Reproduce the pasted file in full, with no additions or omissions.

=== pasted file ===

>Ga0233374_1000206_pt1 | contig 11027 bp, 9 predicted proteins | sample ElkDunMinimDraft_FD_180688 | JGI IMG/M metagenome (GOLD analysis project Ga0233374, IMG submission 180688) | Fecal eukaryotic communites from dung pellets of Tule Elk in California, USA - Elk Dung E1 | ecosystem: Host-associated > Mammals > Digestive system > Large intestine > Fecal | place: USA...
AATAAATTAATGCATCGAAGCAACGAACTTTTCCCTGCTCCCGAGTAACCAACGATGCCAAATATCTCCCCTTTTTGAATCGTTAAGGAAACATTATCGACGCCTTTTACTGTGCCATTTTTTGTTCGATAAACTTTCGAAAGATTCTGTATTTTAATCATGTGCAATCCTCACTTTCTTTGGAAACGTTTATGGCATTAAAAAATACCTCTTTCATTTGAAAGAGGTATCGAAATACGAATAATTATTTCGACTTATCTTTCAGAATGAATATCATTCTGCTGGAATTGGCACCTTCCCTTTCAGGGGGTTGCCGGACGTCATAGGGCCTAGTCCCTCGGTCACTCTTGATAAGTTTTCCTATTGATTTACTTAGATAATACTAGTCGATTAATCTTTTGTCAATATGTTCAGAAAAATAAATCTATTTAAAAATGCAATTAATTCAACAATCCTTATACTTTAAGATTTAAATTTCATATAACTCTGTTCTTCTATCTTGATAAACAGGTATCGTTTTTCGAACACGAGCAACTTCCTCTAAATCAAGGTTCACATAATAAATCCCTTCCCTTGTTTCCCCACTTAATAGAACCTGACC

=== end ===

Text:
>Ga0233374_1000206_pt1 | contig 11027 bp, 9 predicted proteins | sample ElkDunMinimDraft_FD_180688 | JGI IMG/M metagenome (GOLD analysis project Ga0233374, IMG submission 180688) | Fecal eukaryotic communites from dung pellets of Tule Elk in California, USA - Elk Dung E1 | ecosystem: Host-associated > Mammals > Digestive system > Large intestine > Fecal | place: USA...
AATAAATTAATGCATCGAAGCAACGAACTTTTCCCTGCTCCCGAGTAACCAACGATGCCAAATATCTCCCCTTTTTGAATCGTTAAGGAAACATTATCGACGCCTTTTACTGTGCCATTTTTTGTTCGATAAACTTTCGAAAGATTCTGTATTTTAATCATGTGCAATCCTCACTTTCTTTGGAAACGTTTATGGCATTAAAAAATACCTCTTTCATTTGAAAGAGGTATCGAAATACGAATAATTATTTCGACTTATCTTTCAGAATGAATATCATTCTGCTGGAATTGGCACCTTCCCTTTCAGGGGGTTGCCGGACGTCATAGGGCCTAGTCCCTCGGTCACTCTTGATAAGTTTTCCTATTGATTTACTTAGATAATACTAGTCGATTAATCTTTTGTCAATATGTTCAGAAAAATAAATCTATTTAAAAATGCAATTAATTCAACAATCCTTATACTTTAAGATTTAAATTTCATATAACTCTGTTCTTCTATCTTGATAAACAGGTATCGTTTTTCGAACACGAGCAACTTCCTCTAAATCAAGGTTCACATAATAAATCCCTTCCCTTGTTTCCCCACTTAATAGAACCTGACC